Photo: Coady Photography
Hall of Fame trainer Jack Van Berg died Wednesday at age 81, his publicist, Christ Kotulak, announced, leaving behind a legacy of superior horsemanship and everlasting kindness.
“His family appreciates your understanding as they complete plans for a memorial service,” Kotulak said of Van Berg, who conditioned, among others, 1988 Horse of the Year Alysheba.
Van Berg had been recovering from throat surgery in October and was more recently hospitalized in Arkansas while battling cancer.
The Nebraska native trained Alysheba to a victory in the 1987 Kentucky Derby and also conditioned 1984 Preakness Stakes winner Gate Dancer. His National Museum of Racing and Hall of Fame induction came in 1985 and came on the heels of the same honor for his father, Marion, who was inducted in 1970.
Van Berg helped to revolutionize the training business in the 1970s, as he operated multiple stables in various geographic locales, often visiting each several times a week while “living on airplanes.”
Although his equine fortunes had dwindled in Southern California, a switch to Oaklawn Park in 2014 proved to be an elixir as Van Berg proved yet again that he could compete and win on one of the nation’s toughest racing circuits.
And, to what did he ascribe his newly re-found success?
“I’ve changed my feed program,” he told Bill Finley with the Thoroughbred Daily News. “I’m feeding faster horses.”
Van Berg’s stable continued its resurgence in 2017, as he won 42 races from 269 starters. For his career, Van Berg-trained horses won 6,523 races, fourth-most all-time in North America according to Equibase, with their earnings totaling more than $85 million.
Van Berg is survived by a son, trainer, Tom Van Berg, and three daughters, Tori, Tammy and Traci. He was predeceased earlier this year by another son, trainer Tim Van Berg. Funeral services for Jack Van Berg are pending.
A Santa Anita Park news release contributed to this report.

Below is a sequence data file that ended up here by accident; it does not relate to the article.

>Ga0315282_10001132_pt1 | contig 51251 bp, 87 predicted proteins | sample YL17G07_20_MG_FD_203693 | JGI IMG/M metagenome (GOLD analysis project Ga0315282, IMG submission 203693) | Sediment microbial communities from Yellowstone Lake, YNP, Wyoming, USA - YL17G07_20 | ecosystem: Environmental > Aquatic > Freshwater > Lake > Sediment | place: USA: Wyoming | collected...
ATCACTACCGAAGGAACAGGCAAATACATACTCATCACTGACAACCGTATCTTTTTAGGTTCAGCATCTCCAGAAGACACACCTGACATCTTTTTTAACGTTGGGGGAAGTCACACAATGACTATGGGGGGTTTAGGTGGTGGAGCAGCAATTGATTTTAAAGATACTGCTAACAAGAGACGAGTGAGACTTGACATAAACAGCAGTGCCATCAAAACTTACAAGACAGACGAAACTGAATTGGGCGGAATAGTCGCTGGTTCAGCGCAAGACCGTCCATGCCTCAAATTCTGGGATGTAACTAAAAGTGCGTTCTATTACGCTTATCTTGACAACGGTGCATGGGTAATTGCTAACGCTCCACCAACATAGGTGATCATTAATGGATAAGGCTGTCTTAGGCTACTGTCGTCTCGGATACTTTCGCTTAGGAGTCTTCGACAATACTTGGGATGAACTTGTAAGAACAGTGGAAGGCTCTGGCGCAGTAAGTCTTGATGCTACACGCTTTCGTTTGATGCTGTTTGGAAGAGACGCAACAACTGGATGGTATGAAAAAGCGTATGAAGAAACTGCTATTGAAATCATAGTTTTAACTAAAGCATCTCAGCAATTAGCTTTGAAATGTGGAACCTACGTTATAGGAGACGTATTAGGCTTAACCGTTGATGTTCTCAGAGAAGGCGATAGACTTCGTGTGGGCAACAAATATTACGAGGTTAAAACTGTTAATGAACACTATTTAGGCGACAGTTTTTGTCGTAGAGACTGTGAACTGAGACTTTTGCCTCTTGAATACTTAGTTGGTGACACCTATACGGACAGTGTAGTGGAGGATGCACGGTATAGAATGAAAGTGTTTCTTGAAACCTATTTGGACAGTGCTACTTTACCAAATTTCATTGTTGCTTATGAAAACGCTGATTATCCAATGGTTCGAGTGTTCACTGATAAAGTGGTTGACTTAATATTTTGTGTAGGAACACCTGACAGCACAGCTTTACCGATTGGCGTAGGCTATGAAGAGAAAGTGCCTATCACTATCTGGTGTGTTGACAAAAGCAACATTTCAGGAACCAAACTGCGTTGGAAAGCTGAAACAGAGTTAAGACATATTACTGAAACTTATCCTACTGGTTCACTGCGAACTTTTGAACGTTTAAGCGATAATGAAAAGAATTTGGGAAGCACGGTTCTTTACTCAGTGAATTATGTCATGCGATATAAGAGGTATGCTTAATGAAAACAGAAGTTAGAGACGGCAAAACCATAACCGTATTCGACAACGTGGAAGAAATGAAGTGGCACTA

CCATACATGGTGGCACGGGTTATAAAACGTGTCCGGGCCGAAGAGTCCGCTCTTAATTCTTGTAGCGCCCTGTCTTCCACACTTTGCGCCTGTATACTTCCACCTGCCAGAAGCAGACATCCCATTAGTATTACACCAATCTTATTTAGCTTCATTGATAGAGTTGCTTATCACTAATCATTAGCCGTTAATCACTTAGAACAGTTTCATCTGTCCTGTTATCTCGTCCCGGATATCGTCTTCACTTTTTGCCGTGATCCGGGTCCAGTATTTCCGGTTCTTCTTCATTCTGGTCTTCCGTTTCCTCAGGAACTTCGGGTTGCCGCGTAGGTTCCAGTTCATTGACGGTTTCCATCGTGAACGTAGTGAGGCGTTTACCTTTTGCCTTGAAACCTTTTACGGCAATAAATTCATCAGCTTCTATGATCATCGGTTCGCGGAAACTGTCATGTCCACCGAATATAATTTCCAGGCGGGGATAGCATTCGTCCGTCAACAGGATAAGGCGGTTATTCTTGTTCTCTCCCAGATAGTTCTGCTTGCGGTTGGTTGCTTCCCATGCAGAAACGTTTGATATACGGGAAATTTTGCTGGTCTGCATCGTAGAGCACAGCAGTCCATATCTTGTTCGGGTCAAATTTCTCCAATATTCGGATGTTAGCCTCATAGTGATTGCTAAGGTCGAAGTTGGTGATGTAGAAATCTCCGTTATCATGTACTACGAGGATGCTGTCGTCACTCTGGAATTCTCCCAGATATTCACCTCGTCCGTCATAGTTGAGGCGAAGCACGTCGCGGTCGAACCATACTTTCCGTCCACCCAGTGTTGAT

A true gentleman in all facets of life, a man’s man and an exceptional horseman. He was Truth when it came to horse training and I was lucky to have spent several of my mornings as a trainer getting to know him at Hollywood Park for which I will forever cherish. ??
RIP #JVB. ?? pic.twitter.com/6HVcrzQuQz
— Nick Hines aka SARGE (@Hinesite) December 27, 2017
One of my favorite memories: DerbyWeek2016 standing on the @ChurchillDowns backstretch with JVB (right), Bill Mott (on pony), Dave Vance (left) & some lifelong racetrackers as they shared stories of Aksarben from decades prior. Don’t often get to laugh that hard. pic.twitter.com/TwAJymyya3
— MollyJoRosen (@MollyJoRosen) December 27, 2017
Heartbreaking news from Little Rock this morning that Hall of Fame legend Jack Van Berg has passed after a courageous cancer bout. Bigger than life, with a heart of gold under a gruff exterior, he helped countless make lives on the racetrack. A privilege to have known him.. pic.twitter.com/KnEC7FSBfg
— Steve Byk (@Steve_Byk) December 27, 2017
Jack VanBerg‘s passing… Not many people you meet in your life can be called great… This man was great…. Will be sorely missed
— Ronald T Anderson (@ronaldt54) December 27, 2017
— Dale Romans (@Romansracing) December 27, 2017
One of the greatest men our industry has ever seen. Generous, considerate, passionate about this game, Jack would do anything for anyone and took care of so many people along the way. His 81 years made the world a much better place. https://t.co/7NNfXnCzzA
— Michael Joyce (@TVGMike) December 27, 2017